Lawren Harris himself understood the importance of drawings in an artist’s career; not just as studies for finished works, but as completed works of art themselves. He wrote an essay in 1945 to accompany his friend Emily Carr’s retrospective exhibition. Within he devoted much attention to her charcoal drawings. He felt that her charcoal drawings held “her widest range of expression and experimentation.” Emily Carr used drawing both as a means to flesh out ideas for the bigger picture and for completed works of art. In her 1990 publication Emily Carr, Doris Shadbolt proclaimed, “drawing was a natural habit with Carr…[and] is an important and relatively little-known body of her work.” Shadbolt stated that Carr produced innumerable drawings for nature in pencil, charcoal, or brush, ranging from small sketchbook drawings… to more developed compositions, like Inside a Forest. Shadbolt mentioned that a group of, “small sketchbooks first in 1929 and 1930 were the basis for a group of studio drawings done at the same time but of a larger format… and on good quality paper,” as seen in Inside a Forest. Like Lawren Harris, Doris Shadbolt insisted upon the importance of Carr’s drawings to “tell us about…[the] inventive artist.”
Another British Columbian artist who is well-known for using meticulously detailed graphite sketches as the first step towards subsequently creating watercolours and then finally canvases, was E.J. Hughes. Like Harris, he would include notations throughout. However, he too was know to use the medium for completed works of art, as seen in his graphite portrait of F.W. Guernsey.
With the credit that scholars have given to drawings, and the real feasibility of adding them to art collections, drawing is clearly a fine art medium that warrants a good look!
1. Lawren Harris White Mountains, near Sugarloaf, New Hampshire, 1935, graphite on paper
2. Emily Carr Inside a Forest charcoal on paper, circa 1929-30, 24.5 x 29 in.
3. E.J. Hughes Portrait of F.W. Guernsey, Stanley Park Fort graphite on paper
CANADIAN ARTISTS IN EUROPE
A great majority of acclaimed Canadian artists throughout the past two centuries have spent time in Europe nurturing their artistic careers. Canadian art throughout the 19th and 20th centuries has always embodied a distinct ‘Canadianness’; whether this is the romantic landscapes of Krieghoff and Kane, Canadian Impressionism, or the more distinct Group of Seven and their followers. However, most important Canadian artists have travelled to Europe to study, and in some cases taken up permanent residency. Particularly in Paris, artists have found a stimulating and supportive environment for developing their artistic careers. Although work executed on Canadian soil and of Canadian subjects might be of greater interest to some, it cannot be overlooked that for many Canadian artists their work in Europe has reflected pivotal periods in their careers.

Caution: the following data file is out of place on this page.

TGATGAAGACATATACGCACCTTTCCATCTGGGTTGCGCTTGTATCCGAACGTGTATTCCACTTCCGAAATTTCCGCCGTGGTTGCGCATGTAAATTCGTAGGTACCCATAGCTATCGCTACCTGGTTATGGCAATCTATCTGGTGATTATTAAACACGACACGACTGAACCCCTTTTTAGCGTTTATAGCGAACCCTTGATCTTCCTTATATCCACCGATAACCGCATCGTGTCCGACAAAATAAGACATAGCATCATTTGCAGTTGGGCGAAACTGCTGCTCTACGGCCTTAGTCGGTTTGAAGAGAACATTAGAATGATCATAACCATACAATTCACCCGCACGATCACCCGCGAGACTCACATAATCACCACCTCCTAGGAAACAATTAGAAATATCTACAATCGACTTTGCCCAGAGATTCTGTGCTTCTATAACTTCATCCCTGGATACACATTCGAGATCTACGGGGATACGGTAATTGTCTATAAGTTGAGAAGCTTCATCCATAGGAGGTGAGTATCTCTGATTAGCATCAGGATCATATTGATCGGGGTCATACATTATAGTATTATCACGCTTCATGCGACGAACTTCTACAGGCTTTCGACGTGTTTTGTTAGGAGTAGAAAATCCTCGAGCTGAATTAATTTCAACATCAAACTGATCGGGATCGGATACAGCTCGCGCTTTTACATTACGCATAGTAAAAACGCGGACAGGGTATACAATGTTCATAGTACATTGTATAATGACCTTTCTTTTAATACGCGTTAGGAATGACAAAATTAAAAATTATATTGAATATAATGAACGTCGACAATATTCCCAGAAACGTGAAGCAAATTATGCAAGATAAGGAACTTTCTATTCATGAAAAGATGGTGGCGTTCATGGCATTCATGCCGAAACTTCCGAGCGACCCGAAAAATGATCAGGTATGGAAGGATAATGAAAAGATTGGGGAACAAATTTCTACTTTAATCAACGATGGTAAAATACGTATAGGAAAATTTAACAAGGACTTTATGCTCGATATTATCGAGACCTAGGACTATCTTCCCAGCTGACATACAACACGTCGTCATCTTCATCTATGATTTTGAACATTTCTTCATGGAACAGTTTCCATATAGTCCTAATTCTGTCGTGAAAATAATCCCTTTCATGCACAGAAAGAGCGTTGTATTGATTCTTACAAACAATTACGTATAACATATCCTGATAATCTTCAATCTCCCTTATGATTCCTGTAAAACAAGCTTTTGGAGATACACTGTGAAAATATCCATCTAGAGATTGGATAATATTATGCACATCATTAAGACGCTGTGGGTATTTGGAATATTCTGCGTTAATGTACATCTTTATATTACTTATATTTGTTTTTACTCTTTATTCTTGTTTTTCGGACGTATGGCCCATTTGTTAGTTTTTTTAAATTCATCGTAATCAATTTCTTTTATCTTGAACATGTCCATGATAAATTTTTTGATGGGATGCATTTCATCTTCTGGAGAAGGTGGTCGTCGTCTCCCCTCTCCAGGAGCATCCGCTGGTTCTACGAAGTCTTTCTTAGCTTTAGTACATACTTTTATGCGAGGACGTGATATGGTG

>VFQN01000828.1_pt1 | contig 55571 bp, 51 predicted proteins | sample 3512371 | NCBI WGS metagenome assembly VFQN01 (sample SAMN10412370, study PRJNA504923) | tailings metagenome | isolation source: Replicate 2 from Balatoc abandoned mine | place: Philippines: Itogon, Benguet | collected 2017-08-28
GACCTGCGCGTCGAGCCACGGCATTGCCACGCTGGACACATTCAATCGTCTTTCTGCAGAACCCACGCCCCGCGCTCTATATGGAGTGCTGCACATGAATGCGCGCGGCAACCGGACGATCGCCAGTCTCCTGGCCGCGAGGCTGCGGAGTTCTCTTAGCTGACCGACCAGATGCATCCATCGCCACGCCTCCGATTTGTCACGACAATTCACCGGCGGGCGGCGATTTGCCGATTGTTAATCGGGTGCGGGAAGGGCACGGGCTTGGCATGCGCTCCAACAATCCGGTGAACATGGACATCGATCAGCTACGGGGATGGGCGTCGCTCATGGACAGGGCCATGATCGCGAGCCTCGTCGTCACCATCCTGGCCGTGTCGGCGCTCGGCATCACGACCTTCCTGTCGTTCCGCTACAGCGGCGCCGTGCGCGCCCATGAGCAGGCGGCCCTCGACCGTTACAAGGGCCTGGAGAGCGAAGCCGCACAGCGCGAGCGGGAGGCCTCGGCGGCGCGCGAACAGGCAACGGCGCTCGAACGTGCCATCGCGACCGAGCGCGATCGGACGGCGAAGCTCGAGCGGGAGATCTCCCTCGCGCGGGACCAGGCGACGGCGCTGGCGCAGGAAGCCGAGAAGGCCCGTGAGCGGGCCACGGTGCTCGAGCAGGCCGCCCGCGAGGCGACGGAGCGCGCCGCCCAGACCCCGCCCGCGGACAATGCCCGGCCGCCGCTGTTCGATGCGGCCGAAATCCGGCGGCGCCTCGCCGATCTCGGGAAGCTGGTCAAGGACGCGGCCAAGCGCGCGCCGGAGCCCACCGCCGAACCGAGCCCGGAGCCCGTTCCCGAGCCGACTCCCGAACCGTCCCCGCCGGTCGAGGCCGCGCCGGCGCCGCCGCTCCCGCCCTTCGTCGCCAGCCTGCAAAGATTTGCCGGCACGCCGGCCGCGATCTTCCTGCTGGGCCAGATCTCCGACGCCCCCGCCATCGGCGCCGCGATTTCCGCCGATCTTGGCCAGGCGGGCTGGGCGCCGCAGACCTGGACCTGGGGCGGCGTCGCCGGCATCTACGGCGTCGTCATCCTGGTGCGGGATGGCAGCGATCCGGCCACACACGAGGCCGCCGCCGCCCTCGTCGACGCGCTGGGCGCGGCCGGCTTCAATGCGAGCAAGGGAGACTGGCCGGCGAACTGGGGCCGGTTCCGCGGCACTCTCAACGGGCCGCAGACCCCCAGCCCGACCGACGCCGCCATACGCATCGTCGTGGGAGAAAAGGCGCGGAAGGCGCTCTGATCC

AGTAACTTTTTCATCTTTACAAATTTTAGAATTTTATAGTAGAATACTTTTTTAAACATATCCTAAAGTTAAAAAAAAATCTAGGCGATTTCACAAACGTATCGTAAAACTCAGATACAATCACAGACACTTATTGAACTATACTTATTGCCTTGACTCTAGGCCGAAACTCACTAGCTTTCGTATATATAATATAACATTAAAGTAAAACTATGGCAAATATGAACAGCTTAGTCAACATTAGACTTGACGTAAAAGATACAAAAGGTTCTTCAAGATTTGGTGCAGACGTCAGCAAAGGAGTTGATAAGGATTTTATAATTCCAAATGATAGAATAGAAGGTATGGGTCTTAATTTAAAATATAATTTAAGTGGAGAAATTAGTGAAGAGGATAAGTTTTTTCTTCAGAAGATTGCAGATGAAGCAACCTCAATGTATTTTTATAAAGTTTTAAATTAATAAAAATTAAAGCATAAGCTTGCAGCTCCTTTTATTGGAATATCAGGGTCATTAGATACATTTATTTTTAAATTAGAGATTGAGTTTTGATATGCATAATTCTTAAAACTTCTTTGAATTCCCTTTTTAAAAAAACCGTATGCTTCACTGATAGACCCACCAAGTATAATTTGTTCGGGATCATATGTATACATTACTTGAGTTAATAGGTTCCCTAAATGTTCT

In the late 19th and early 20th centuries, Canadian artists in Paris would have immersed themselves in an all-encompassing artistic environment. They would spend their days in training at the Ecole des Beaux-Arts, the Academie Colarossi or the Academie Julian. They would then spend free time congregating with their peers in the creative climate of the boulevard cafes. At this time, Impressionist and subsequently Post-Impressionist movements were at their heights, and both would have lasting effects on visiting Canadians. William Brymner was the first to go and experience Impressionism first hand. He took much away from this experience, and encouraged his own art students back in Montreal to take post-graduate courses in Europe. Artists who travelled to study in Paris academies or elsewhere in Europe included Blair Bruce, Paul Peel, J.W. Morrice, A.Y. Jackson, Suzor-Cote, Edwin Holgate, Albert Robinson, Clarence Gagnon, Laura Muntz, George Reid, Maurice Cullen, Frank Armington, William Clapp, Helen McNicoll, Emily Carr, and Robert Pilot.
Emily Carr went to study in Paris in 1911. She recalled that her goal was, “…to find out what this “new art” was about.” She also spent time in Brittany at St. Efflam and Concarneau. This marked a notable turning point in her artistic career. She embraced post-impressionistic ideals; letting go of realistic representation in favour of bold colour and dynamic brushwork.